I also wanted to tell a story about the consequences of colonialism for the everyday people who face it. Ennea needed a rich history that could be stripped away from the people. They became people who were healing from their own internal conflicts, and that became the access point for the Gousht. 
Each new piece of the story led to a new discovery about the world.

3.- The Gousht are interesting antagonists. From where did you draw inspiration to write them? 
The Gousht represent the systems of white supremacy and colonialism to me. They are people who have been indoctrinated to value power over others above all else. Whatever tools they have at their disposal to gain that power, be it religion, slavery, indoctrination, or violence, they will use.
People who are looking for a relatable villain with complex morals and justifiable reasons for their actions aren't going to find that in the Gousht. I have other characters that serve as antagonists—not villains—who better fit that role, but the Gousht are the system that our characters are trying to survive. Enneans don't have the time or the luxury to think about the complex moral reasons why the Gousht soldiers and priests are oppressing and killing them. They are simply trying to survive. Being that No Heart for a Thief is told from the perspective of Enneans, readers aren't going to find much sympathy for the Gousht on the page.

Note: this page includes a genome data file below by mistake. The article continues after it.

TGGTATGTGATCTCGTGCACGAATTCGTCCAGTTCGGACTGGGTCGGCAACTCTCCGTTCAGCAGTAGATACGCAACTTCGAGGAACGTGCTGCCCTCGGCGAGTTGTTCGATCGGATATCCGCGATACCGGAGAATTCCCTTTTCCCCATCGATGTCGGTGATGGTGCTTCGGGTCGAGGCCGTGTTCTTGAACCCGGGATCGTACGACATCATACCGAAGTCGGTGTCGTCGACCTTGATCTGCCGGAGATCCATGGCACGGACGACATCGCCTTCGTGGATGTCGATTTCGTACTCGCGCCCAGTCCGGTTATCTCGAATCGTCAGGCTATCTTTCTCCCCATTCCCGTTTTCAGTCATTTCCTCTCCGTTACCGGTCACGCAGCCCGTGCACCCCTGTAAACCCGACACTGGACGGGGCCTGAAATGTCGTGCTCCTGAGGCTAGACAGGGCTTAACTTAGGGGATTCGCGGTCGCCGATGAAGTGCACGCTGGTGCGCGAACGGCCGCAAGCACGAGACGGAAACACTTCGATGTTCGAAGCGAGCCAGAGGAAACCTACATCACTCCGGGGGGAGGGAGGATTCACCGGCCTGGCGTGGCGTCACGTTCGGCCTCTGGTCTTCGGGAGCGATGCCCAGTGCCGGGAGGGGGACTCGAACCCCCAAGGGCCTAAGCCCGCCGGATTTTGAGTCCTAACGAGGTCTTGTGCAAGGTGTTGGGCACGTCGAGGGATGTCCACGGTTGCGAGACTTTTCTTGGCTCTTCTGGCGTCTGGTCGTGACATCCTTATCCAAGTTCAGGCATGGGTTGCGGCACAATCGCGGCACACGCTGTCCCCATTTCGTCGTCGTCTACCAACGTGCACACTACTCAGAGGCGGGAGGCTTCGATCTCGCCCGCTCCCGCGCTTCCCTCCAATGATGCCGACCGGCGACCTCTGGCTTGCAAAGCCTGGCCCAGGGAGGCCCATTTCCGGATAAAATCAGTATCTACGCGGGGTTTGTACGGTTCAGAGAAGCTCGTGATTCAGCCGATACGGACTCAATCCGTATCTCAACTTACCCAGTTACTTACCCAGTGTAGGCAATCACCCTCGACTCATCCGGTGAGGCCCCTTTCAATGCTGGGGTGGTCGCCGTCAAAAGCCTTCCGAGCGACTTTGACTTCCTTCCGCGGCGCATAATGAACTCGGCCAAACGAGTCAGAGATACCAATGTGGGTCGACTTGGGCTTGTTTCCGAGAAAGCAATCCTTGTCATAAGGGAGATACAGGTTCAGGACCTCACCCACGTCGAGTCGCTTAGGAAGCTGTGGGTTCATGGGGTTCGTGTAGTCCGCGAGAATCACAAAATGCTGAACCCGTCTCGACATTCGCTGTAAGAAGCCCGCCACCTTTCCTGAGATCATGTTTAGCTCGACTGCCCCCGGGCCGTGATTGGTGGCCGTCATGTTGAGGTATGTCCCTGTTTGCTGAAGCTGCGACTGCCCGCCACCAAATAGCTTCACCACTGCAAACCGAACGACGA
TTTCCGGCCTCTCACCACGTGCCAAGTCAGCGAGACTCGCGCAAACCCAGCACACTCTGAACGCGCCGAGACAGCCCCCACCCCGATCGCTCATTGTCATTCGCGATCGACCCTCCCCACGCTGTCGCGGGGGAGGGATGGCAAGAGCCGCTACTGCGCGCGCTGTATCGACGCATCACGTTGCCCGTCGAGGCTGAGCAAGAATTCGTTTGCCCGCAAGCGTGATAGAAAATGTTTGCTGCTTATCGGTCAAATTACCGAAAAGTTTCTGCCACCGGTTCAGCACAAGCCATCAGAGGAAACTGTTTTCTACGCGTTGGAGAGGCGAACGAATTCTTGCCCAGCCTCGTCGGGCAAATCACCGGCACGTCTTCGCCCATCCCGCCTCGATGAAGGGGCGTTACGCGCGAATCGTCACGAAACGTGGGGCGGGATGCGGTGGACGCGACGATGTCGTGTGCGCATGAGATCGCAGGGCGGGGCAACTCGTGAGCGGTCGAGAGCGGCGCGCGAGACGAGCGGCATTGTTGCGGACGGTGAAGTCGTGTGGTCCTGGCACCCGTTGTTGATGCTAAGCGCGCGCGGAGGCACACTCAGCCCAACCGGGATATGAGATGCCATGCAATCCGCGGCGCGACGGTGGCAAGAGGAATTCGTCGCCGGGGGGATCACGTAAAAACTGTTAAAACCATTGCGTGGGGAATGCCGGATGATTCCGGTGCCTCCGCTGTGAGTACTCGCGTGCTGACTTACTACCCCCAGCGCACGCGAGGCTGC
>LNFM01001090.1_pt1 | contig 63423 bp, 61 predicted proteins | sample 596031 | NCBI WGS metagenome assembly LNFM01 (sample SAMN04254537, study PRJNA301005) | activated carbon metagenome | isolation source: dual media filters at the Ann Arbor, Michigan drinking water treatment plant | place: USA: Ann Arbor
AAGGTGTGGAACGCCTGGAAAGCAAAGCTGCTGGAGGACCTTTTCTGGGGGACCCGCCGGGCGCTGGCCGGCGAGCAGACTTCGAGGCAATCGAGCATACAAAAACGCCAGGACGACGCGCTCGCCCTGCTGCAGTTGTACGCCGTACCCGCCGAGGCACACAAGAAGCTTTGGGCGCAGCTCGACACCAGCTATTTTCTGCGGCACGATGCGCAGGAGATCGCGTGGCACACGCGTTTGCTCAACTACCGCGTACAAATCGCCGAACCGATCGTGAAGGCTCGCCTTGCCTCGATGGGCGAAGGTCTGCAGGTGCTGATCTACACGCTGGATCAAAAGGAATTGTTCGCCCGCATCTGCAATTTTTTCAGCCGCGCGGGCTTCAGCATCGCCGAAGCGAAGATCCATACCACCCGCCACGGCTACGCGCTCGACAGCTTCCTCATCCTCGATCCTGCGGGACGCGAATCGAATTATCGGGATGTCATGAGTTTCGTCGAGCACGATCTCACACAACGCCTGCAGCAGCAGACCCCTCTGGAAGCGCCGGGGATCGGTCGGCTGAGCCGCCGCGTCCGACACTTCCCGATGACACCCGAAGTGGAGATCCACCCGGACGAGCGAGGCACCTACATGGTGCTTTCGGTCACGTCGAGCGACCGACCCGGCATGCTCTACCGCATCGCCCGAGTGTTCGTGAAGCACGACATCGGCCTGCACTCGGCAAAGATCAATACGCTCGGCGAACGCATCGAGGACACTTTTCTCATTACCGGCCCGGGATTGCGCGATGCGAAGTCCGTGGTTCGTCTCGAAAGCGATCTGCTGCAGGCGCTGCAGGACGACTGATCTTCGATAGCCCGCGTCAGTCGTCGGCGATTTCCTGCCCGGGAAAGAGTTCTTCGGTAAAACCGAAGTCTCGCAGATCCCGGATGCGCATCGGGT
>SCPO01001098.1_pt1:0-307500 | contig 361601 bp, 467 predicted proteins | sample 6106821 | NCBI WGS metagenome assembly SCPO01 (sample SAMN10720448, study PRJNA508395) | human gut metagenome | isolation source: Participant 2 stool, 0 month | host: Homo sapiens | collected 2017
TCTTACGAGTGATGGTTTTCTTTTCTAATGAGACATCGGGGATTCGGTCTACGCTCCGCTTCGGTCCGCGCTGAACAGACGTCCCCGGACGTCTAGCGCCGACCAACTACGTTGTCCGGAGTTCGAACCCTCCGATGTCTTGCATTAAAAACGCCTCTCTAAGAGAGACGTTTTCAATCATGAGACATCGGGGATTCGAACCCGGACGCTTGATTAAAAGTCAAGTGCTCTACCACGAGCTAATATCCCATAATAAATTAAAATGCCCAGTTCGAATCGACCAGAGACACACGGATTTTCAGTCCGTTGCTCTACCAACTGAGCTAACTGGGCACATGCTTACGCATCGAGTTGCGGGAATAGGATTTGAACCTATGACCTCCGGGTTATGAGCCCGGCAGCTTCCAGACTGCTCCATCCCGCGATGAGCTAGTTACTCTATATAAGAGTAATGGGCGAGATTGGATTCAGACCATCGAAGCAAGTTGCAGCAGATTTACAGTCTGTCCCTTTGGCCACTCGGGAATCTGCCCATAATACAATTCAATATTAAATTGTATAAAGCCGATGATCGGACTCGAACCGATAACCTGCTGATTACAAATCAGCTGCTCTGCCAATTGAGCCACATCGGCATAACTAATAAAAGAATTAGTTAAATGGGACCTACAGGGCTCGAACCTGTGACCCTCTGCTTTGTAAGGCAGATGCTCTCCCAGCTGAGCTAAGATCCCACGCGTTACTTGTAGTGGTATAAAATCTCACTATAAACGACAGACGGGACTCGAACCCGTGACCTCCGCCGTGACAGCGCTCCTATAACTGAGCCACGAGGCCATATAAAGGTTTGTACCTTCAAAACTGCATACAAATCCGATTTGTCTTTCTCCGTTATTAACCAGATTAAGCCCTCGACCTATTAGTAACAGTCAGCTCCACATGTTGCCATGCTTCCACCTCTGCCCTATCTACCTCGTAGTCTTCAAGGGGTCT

4.- How does exactly the Song work? 
The Song may be a difficult magic system for fans of hard magic systems. There are rules that bind The Song and the dancers who use The Song, but there is some intended ambiguity. Enneans view The Song as a natural spiritual part of their world. They don't analyze it like a science. Instead, they try to understand it through self-reflection and connection to the world around them. This softer magic system allows for greater understanding to be discovered along the way as dancers learn more about their personal connection to the source of their magic.
It's also important to realize that most dancers have been killed in the invasion or taken to work in the mines. Young dancers don't have people to teach them how to use their abilities, and are still learning what they are capable of.
In more concrete terms, The Song is the manifestation of the spiritual plane slipping into the physical plane. Only Enneans who were born with a piece of one of the Great Spirits, dancers, can hear The Song, and even then, they only hear the reflection of the Great Spirit they carry, their spirit ancestor. Dancers can open their link to the spiritual plane to call on the abilities of their spirit ancestor to manipulate the physical world.